St. Michael's has suffered tremendously from vandalism through the years, but the desecration has rallied many to become actively involved in researching and preserving St. Michael's and other local cemeteries.

While researching links which I have included in this post -- and which I encourage you to utilize to learn more about the rich history of Pensacola -- I came across a wonderful quote by a University of West Florida student:

"The vandalized graves are more than slabs of granite," said Siska Williams, a historical archaeology graduate student. "Pensacola's present is rooted in the lives these individuals lived."

Friday, October 20, 2006

A new day

The rain stops, the wind dies down, the clouds clear, and you feel like a kid during recess again. Life on the island is good...and beautiful!

Thursday, October 19, 2006

Some strangeness

"There is no excellent beauty that hath not some strangeness in the proportion."

~~ Francis Bacon

Wednesday, October 18, 2006

Gone fishing

Life is getting back to normal on the island after a couple of days of high winds and high surf. To the delight of local surfers and onlookers, the surf is still up in the Gulf of Mexico.

Unfortunately I suffered a corneal abrasion yesterday when sand blew in my eye while taking a few shots on the beach. I'll have to stay away from the beach for a couple of days while it heals. The sugar-white sands are completely blinding to someone with an eye injury.

This photo was taken at Range Point on the Sound side of the island.

Tuesday, October 17, 2006

Batten down

The last two days have brought very high winds and surf to the island. As you can see in this photo, the water swept slightly past the sand fencing at high tide.

Wind gusts have been in excess of 40 mph and that was not even at the beach, but in Gulf Breeze. High tides have been almost two feet higher than normal.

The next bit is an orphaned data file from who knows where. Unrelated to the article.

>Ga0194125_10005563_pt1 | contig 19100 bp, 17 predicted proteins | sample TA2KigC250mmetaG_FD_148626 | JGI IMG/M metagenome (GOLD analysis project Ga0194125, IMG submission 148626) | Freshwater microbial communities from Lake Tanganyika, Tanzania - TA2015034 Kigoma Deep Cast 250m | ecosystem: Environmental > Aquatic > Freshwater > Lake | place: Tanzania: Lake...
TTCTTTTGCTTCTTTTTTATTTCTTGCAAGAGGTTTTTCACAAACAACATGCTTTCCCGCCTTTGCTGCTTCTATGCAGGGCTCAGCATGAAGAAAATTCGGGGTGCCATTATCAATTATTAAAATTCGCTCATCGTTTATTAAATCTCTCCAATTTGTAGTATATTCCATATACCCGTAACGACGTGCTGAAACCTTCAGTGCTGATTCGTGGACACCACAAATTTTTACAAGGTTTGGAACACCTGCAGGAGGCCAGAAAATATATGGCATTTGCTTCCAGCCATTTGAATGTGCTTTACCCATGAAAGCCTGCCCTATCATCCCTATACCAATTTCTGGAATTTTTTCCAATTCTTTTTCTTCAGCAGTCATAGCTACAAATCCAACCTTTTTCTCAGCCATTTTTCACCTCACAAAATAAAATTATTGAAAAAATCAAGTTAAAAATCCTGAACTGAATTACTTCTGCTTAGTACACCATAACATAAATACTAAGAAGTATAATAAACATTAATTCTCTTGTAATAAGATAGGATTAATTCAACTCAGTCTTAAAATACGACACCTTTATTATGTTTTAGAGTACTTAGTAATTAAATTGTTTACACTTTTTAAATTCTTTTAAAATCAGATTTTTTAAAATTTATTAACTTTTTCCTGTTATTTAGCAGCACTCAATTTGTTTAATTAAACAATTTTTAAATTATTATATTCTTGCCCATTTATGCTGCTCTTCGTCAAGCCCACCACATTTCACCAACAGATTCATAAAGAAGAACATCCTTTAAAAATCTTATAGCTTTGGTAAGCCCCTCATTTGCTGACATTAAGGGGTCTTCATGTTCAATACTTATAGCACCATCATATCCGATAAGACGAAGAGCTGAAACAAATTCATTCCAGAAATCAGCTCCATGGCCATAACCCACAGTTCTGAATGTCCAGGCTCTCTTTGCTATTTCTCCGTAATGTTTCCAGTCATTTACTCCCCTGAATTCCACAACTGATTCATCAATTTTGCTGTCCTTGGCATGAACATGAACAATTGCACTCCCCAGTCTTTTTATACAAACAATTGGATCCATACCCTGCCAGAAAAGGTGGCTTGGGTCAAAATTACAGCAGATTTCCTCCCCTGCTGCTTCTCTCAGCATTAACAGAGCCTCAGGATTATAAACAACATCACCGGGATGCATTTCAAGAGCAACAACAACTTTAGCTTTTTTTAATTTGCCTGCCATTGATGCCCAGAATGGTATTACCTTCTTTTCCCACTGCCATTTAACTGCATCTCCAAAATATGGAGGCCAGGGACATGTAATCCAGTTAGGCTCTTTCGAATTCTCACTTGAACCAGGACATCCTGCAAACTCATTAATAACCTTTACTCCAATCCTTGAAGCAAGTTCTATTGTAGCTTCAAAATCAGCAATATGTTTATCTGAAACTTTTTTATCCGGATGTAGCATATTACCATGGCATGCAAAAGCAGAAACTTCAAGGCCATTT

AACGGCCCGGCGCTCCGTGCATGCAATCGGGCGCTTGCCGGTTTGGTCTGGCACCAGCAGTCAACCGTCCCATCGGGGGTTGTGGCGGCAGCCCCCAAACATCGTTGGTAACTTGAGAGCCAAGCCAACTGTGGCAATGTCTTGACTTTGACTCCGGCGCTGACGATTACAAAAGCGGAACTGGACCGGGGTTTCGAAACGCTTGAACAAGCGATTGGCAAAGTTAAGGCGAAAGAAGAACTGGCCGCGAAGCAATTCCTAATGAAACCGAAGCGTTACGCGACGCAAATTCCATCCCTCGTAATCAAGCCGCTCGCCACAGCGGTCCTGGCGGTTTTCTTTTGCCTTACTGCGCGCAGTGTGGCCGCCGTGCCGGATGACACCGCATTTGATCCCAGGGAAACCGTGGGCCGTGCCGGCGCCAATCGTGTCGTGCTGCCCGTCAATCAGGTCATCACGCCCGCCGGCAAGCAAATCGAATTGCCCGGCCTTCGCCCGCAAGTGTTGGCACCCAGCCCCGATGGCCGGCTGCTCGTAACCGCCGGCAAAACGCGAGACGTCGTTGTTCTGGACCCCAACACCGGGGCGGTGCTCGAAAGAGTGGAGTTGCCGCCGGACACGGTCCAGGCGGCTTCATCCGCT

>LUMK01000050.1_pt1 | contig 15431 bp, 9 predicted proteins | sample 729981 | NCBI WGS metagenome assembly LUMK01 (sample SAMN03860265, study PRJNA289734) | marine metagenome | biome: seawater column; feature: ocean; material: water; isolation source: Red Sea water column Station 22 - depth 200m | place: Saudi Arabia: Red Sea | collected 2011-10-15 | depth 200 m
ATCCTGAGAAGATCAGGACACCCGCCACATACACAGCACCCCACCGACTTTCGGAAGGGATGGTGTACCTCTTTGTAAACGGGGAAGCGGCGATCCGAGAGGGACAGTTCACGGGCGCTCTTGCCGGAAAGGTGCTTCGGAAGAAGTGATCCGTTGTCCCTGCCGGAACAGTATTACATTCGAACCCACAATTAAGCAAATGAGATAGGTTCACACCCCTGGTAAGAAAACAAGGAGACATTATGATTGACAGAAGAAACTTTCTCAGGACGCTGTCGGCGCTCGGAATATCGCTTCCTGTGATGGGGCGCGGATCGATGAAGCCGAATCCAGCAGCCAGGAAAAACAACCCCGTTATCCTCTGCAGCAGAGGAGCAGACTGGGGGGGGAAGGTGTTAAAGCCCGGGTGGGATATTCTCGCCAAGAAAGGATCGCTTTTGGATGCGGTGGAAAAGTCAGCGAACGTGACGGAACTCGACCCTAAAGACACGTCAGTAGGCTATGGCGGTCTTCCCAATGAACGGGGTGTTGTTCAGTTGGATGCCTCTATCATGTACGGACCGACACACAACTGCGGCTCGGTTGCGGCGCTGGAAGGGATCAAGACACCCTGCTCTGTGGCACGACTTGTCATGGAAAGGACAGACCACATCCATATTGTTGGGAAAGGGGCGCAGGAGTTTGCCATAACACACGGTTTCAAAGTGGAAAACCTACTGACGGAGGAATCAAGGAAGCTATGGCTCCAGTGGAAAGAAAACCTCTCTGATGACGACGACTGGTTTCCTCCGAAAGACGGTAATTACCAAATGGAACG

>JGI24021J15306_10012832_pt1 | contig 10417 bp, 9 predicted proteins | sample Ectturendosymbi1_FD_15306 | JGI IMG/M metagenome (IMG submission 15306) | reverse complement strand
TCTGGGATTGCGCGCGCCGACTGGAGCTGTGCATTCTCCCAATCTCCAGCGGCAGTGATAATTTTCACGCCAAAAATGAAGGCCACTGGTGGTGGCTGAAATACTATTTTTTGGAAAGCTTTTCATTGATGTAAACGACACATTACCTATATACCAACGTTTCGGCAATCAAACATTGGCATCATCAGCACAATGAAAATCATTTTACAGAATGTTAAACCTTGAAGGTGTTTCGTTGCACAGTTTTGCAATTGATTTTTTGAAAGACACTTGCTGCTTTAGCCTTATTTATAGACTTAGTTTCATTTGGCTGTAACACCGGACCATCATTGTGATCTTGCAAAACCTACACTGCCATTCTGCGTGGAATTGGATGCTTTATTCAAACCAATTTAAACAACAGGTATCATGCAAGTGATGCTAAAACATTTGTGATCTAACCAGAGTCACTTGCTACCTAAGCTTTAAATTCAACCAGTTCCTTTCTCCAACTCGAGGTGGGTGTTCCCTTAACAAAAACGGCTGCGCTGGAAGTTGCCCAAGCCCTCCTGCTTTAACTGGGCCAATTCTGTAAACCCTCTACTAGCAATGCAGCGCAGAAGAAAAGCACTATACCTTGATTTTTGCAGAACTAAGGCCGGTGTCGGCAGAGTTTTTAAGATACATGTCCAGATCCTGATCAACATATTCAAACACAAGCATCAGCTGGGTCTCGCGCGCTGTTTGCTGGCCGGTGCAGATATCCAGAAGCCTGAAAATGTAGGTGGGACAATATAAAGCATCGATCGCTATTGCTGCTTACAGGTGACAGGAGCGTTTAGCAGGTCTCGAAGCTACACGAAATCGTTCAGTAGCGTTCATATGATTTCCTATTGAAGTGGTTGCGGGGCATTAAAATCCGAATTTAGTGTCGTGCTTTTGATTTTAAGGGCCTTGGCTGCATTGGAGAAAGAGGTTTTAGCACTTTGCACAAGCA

Waves have reported been from 7 - 12 feet high. Long time residents have probably experienced this before, but it's the first time I've seen it when it was not associated with a tropical storm.

Now please excuse me while I go floss the sand out of my teeth, toss my gritty contacts, and tame my Irish hair.

Monday, October 16, 2006

An almighty element

"'Ay," said the Captain, reverentially; "it's a almighty element. There's wonders in the deep, my pretty. Think on it when the winds is roaring and the waves is rowling.'"

~~ Charles Dickens, "Dombey and Son"

Sunday, October 15, 2006

On my heart

"Thou'rt gone, the abyss of heaven
Hath swallowed up thy form; yet, on my heart
Deeply has sunk the lesson thou hast given,
And shall not soon depart."

~~ William Cullen Bryant (1794-1878, American poet)

Saturday, October 14, 2006

Lovin' the Doogie McDoogle

And so I ask, how do we define love and where do we find it? No matter if it is found through a lover, a pet, or even an island, love can enter our heart in the most unexpected way. Whether it comes early or late in life, it gives us passion and purpose. Whether through sunsets and sugar-white sand or warm brown eyes, we recognize love when it arrives.

Out of control

This beautiful-but-strange sunset on Thursday was not courtesy of Mother Nature. It was the result of a "controlled burn" in Lillian, Alabama which ended up out of control. The huge smoke plume drifted out of the northwest and toward Pensacola Beach.

As you can see, it stretched far into the Gulf of Mexico.